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NCJ Number: 230177 Find in a Library
Title: Changing Backgrounds of U.S. District Judges: Likely Causes and Possible Implications
Journal: Judicature  Volume:93  Issue:4  Dated:January-February 2010  Pages:140-149
Author(s): Russell Wheeler
Date Published: January 2010
Page Count: 10
Type: Report (Study/Research)
Format: Article
Language: English
Country: United States of America
Annotation: This article documents the change in Federal district judges' vocational backgrounds since 1953; assesses the normative arguments for continuing the change, and those for reversing it; assesses likely causes of the shift in vocational background; and suggests areas for further equity.
Abstract: Federal judges' vocational backgrounds since the Eisenhower administration have changed mainly at the district court level and involved a fairly steady decline in the proportion of judges appointed from private practice and a corresponding increase in State judges and United States magistrate and bankruptcy judges. The increase in public sector appointments to the Federal district courts likely results from at least five factors: 1) improvements in State and term-limited Federal judiciaries; 2) gender/ethnicity/race; 3) judicial salaries; 4) the nomination and confirmation process; and 5) attractiveness of district judgeships to private lawyers. This article is a preliminary effort to assess how various factors have influenced changes in district judges' vocational backgrounds. 2 figures, 6 tables, and 41 notes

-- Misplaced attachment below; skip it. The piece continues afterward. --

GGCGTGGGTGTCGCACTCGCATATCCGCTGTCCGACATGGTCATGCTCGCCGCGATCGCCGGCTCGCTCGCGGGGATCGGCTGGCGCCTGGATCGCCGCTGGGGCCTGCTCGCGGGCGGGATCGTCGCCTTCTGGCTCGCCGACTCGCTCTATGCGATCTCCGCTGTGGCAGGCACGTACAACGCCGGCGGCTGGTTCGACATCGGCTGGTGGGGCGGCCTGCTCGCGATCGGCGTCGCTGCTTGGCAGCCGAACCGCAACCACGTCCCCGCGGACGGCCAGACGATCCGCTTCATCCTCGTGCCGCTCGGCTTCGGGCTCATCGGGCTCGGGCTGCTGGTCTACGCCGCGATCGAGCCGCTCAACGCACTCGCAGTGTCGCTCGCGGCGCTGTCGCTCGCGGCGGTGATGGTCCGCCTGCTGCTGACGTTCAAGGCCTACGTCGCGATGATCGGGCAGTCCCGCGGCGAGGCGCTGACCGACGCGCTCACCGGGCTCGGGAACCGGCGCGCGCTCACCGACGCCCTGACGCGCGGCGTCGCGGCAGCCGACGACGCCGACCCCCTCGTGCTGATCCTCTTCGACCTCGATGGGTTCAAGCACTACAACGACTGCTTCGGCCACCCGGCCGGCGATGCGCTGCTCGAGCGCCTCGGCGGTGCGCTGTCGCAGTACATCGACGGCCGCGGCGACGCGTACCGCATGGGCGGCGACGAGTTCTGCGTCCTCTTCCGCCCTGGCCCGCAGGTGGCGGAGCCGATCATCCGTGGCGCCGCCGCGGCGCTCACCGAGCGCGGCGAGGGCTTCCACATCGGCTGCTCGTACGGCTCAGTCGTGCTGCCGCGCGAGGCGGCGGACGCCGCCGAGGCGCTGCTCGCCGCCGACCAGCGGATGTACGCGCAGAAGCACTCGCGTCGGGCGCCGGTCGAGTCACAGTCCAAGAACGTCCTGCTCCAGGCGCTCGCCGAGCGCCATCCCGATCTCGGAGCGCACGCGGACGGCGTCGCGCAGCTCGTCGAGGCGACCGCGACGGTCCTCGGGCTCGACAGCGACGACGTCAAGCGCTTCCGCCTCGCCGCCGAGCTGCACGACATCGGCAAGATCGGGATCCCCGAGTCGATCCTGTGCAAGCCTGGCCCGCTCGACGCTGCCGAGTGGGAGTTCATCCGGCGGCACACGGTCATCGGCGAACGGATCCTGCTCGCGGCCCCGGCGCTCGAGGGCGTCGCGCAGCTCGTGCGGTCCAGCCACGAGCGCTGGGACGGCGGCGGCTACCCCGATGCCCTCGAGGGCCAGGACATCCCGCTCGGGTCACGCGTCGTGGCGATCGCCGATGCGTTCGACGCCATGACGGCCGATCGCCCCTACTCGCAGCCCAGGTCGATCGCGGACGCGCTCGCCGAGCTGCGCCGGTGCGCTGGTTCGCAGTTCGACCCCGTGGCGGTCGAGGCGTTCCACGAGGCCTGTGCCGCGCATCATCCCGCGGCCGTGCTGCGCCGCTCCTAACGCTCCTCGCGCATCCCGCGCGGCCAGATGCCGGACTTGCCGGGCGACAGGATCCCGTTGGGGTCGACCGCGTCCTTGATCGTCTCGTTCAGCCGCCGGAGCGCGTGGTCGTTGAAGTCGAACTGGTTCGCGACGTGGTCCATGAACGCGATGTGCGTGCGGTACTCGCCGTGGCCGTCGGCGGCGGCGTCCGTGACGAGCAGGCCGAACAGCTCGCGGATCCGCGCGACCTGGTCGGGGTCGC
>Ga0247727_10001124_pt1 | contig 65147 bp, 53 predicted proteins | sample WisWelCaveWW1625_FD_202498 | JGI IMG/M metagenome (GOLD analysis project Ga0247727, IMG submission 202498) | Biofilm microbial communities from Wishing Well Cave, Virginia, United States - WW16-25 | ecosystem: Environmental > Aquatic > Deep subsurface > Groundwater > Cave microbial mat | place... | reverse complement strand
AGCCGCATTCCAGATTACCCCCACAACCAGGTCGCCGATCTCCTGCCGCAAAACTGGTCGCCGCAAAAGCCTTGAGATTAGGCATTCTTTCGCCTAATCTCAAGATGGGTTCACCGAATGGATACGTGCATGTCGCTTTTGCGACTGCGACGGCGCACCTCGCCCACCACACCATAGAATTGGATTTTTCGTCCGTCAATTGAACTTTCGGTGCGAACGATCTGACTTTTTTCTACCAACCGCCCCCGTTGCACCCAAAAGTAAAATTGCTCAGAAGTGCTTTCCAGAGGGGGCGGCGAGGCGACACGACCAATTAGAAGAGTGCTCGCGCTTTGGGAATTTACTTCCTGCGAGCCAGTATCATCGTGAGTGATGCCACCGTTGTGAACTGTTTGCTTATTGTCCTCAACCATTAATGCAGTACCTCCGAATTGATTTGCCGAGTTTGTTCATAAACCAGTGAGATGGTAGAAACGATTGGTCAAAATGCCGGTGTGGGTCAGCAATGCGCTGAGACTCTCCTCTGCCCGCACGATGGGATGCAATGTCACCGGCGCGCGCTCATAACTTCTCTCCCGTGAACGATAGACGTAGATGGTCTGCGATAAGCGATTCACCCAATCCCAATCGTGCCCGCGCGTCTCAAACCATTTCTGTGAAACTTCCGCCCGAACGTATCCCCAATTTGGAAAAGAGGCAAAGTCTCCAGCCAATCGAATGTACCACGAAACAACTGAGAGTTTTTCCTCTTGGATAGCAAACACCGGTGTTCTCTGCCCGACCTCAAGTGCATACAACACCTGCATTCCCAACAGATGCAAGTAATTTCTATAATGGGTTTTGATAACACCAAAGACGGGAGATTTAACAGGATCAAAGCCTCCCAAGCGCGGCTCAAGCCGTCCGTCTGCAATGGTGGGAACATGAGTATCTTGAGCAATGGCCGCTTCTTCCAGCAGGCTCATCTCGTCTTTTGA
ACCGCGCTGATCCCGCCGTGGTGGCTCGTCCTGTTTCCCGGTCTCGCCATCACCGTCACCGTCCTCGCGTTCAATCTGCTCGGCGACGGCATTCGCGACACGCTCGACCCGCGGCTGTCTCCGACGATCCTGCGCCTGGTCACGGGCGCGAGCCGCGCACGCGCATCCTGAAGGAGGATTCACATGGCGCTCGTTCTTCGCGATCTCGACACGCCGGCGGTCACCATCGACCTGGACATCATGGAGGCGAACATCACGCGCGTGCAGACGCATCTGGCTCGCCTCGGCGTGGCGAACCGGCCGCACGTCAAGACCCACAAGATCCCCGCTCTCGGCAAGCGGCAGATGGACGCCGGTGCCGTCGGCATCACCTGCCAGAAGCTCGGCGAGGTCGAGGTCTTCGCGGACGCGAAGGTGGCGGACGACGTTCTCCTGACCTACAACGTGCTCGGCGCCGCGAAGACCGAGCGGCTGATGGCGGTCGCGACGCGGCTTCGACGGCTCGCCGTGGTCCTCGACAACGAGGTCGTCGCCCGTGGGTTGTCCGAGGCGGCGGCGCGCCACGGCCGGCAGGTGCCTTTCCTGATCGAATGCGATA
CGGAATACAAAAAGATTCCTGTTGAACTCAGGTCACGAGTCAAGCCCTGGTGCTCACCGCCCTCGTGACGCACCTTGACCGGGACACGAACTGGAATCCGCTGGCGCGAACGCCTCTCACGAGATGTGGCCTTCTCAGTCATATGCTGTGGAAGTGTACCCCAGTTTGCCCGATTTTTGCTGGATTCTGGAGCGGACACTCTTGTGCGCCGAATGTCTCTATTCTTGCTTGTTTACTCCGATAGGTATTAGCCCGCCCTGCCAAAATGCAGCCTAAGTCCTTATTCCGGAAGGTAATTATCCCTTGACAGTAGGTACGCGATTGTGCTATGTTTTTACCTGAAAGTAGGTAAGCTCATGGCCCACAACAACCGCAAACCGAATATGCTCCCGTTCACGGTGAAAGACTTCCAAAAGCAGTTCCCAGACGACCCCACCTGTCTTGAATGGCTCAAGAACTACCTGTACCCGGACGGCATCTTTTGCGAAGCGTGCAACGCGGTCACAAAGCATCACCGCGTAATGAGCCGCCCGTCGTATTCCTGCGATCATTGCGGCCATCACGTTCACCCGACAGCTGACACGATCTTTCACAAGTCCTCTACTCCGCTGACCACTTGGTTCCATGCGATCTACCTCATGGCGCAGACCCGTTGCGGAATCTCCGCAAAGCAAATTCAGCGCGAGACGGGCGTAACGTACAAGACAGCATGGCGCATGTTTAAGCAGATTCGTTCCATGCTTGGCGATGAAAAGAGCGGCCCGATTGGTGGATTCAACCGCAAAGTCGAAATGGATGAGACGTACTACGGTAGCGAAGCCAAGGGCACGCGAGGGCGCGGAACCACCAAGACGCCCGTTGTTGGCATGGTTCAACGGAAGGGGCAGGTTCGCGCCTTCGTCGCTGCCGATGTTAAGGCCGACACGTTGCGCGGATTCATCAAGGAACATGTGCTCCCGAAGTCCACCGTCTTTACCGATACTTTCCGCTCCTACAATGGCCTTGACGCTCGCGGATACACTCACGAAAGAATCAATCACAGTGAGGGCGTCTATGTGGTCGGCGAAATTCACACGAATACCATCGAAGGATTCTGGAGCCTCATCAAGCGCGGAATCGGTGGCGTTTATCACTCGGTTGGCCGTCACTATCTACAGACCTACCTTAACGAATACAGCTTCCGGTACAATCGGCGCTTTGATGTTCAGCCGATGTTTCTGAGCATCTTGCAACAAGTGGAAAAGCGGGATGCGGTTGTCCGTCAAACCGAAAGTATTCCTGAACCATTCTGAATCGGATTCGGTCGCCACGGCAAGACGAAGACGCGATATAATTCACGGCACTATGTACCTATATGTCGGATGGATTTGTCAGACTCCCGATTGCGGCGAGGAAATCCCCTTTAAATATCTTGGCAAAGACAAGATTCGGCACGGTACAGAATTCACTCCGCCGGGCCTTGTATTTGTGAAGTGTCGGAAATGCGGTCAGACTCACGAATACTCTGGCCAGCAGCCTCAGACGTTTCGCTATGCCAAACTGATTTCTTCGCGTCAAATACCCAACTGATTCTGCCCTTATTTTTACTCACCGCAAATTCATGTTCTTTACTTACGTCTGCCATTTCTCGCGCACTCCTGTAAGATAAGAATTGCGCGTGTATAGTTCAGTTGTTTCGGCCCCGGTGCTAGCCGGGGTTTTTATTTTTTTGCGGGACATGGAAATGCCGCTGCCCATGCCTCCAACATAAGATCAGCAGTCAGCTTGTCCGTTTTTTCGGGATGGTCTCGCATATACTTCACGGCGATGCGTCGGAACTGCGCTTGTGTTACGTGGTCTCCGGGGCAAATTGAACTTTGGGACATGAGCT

Main Term(s): Judgeships
Index Term(s): Federal courts; Judge selection; Judges; Judicial attitudes
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